In 2014, some of you may have read the book I wrote in late 2015 (20 Rental Properties in One Year) which is about the story of how I bought 20 properties with effectively no money (equity) by buying really well and refinancing them. Many of the properties were bought from investors whose strategy was using strategy 2) or 3). These investors were selling at a big loss in many cases because now they owed more on the mortgage than their property was worth. They bought with the assumption that ‘prices would increase’ and that’s how they would make their money. These are the same type of investors that try to pick what’s happening in the market, analysing what they think will happen and then acting on emotion, rather than applying a good safe strategy that will work no matter what happens in the market.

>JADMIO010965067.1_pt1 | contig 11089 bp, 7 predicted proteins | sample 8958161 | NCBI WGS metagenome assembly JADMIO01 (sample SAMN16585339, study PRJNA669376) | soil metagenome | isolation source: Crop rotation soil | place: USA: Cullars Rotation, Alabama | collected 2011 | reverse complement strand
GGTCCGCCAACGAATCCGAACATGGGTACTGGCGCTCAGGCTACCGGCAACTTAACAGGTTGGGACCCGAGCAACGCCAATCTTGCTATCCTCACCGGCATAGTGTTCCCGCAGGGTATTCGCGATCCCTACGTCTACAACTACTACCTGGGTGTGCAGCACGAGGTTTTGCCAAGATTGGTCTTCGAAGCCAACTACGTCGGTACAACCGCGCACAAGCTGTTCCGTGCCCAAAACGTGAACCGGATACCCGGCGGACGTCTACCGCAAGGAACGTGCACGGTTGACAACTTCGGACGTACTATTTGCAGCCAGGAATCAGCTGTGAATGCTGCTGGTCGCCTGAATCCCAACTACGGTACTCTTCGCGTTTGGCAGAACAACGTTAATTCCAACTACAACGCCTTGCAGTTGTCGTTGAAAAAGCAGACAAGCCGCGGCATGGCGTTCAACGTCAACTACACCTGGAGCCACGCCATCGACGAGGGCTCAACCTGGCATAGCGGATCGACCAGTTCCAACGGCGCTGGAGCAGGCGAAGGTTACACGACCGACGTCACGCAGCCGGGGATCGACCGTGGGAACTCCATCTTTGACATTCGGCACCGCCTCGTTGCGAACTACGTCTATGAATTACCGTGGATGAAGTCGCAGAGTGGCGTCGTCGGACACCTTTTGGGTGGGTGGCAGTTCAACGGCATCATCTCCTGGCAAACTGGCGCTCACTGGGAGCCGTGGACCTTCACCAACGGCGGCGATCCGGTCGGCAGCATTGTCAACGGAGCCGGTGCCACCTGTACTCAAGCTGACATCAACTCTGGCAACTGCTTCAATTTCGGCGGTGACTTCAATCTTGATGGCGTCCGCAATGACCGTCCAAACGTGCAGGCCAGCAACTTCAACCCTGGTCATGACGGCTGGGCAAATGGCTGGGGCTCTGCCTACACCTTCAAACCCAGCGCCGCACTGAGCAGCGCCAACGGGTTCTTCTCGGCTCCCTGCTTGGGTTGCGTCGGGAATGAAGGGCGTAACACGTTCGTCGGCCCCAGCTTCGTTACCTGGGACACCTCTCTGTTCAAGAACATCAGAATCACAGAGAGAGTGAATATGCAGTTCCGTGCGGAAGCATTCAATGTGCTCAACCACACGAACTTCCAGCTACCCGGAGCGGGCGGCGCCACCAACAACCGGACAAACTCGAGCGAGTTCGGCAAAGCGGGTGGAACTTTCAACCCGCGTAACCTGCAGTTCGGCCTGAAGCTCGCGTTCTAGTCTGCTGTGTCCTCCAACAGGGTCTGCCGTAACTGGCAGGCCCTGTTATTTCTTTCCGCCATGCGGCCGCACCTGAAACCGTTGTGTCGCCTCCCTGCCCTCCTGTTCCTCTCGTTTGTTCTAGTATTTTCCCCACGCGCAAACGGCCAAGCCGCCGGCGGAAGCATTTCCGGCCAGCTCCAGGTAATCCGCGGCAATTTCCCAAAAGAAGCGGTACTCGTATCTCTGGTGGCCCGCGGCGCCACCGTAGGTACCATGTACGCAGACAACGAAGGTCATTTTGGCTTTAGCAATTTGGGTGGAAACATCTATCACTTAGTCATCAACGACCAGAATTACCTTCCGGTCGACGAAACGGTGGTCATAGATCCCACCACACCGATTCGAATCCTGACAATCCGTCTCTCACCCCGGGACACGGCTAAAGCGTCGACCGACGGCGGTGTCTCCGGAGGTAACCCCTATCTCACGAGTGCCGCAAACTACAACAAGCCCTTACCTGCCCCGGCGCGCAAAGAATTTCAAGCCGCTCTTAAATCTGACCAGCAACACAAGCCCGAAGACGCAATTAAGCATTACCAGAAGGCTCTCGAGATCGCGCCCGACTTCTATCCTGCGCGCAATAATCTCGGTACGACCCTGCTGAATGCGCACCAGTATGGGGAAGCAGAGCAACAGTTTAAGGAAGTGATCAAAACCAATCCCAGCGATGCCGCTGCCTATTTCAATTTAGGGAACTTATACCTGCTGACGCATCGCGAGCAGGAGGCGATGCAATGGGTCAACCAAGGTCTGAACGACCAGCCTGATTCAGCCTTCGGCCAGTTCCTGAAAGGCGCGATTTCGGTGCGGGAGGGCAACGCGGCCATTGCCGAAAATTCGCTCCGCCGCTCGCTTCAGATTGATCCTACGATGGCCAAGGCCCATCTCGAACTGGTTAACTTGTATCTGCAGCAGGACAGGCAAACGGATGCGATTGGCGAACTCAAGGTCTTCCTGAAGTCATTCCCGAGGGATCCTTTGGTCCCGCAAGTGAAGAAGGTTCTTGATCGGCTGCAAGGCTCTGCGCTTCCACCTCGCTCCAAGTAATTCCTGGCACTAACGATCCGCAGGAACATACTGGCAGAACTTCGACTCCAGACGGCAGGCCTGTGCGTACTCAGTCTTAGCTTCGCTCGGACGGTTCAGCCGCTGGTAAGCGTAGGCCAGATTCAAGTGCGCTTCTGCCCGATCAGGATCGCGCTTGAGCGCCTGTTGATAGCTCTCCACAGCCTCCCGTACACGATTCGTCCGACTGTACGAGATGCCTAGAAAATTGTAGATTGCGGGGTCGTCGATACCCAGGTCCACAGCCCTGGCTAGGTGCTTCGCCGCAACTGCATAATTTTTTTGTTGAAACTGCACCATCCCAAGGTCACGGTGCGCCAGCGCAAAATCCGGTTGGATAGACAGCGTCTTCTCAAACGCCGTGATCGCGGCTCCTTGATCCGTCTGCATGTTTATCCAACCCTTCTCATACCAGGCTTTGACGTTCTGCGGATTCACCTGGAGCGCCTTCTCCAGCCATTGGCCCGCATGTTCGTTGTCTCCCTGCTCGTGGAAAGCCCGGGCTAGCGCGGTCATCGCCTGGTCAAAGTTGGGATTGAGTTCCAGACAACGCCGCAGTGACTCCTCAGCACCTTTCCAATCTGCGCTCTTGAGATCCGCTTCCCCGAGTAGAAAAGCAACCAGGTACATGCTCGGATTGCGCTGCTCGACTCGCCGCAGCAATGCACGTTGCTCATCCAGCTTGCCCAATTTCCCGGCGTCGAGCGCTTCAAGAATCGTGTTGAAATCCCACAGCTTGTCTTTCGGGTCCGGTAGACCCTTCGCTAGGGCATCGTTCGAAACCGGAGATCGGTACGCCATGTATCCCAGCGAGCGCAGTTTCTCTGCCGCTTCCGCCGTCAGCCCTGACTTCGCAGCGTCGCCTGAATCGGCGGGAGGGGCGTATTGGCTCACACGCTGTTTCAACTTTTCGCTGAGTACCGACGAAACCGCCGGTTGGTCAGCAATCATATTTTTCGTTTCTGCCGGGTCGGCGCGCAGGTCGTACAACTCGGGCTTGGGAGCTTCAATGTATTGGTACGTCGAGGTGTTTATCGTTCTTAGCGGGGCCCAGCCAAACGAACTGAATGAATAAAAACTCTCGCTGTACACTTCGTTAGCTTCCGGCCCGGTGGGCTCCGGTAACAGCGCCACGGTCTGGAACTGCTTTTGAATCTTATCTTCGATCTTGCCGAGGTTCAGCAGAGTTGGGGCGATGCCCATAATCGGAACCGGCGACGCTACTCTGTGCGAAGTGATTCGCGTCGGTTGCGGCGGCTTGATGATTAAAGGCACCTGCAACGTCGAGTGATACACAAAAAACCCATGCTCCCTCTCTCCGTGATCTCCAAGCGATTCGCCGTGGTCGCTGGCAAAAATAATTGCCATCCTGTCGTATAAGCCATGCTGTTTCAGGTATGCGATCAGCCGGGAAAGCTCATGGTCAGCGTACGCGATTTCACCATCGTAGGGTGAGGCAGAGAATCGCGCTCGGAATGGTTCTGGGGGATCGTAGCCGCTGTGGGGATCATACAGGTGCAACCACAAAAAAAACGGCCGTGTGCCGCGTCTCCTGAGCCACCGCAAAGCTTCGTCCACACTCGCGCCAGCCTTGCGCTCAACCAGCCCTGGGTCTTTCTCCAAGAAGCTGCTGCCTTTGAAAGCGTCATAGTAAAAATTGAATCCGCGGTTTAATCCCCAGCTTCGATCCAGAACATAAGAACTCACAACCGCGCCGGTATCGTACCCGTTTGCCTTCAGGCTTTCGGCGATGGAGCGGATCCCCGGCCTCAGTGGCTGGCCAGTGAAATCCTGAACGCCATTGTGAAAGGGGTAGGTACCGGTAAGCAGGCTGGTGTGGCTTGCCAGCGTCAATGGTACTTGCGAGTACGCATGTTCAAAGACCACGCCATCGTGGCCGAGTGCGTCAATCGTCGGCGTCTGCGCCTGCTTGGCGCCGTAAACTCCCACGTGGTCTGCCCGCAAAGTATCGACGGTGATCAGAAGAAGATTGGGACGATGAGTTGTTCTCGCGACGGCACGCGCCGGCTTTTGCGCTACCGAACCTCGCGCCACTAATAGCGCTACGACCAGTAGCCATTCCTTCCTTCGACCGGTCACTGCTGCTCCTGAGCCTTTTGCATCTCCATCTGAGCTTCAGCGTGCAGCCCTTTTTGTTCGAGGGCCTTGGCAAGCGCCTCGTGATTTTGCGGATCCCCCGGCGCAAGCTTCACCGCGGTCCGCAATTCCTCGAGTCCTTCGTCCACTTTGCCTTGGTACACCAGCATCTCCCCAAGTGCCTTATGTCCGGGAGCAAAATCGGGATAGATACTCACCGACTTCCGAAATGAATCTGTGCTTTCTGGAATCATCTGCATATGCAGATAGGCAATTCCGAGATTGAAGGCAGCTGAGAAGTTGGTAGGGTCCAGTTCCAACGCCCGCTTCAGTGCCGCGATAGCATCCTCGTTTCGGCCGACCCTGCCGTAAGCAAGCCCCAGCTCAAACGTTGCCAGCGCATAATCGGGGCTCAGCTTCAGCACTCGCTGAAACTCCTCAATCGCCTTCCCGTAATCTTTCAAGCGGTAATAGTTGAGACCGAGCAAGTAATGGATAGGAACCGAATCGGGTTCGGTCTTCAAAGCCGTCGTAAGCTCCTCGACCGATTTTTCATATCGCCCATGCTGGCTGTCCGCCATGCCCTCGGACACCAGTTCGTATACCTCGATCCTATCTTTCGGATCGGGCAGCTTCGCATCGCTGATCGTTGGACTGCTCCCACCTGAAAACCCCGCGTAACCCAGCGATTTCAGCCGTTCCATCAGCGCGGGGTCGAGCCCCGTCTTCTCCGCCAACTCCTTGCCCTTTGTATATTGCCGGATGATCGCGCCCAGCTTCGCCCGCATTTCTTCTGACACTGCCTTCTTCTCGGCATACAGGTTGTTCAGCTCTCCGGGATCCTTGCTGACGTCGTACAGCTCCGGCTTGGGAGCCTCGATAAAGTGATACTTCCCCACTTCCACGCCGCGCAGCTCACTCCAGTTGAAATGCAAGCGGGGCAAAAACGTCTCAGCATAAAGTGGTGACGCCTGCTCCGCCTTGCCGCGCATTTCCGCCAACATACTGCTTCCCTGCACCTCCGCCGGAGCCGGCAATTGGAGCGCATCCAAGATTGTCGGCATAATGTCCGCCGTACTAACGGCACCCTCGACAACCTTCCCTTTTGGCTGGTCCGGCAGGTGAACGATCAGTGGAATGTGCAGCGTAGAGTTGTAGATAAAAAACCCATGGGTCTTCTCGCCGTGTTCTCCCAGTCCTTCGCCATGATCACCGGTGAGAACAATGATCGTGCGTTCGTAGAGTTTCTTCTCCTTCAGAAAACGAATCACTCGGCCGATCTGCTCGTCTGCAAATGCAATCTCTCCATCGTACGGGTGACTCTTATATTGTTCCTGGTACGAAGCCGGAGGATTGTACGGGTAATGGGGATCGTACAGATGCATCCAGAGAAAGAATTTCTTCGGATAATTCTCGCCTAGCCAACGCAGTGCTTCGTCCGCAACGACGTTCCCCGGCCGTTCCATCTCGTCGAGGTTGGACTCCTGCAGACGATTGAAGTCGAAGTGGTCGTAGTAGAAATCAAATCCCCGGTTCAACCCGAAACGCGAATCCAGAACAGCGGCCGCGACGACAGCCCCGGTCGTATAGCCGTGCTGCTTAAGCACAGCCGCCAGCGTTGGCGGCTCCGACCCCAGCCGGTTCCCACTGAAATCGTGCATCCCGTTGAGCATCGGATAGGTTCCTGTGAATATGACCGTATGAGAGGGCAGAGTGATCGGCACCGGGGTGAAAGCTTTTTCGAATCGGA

People look back now and say to me ‘you picked a good time to buy all those properties in 2014, did you know we were at the bottom of the cycle?’ I say ‘no I bought them because it made sense to buy them at the time, no other reason’. For all I knew, the prices could have kept going down even further from where they were, but that was of no concern to me at all if they did. My focus was only on ‘will the rent cover the mortgage and outgoings on a 20 year P & I loan over 20 years with 100% financing?’ In other words; as long as the rent covered all of my expenses i.e. the mortgage, rates, insurance and property management; that was all I needed to know. At the time if people had asked me what I thought was going to happen to prices from where they were then, I would have said ‘I have no idea, and I really don’t care’. It’s exactly the same today in 2017, I have no idea what will happen to prices (in any location in NZ) in five years, in three years, in one year, in six months or even next month, and nor do I really care.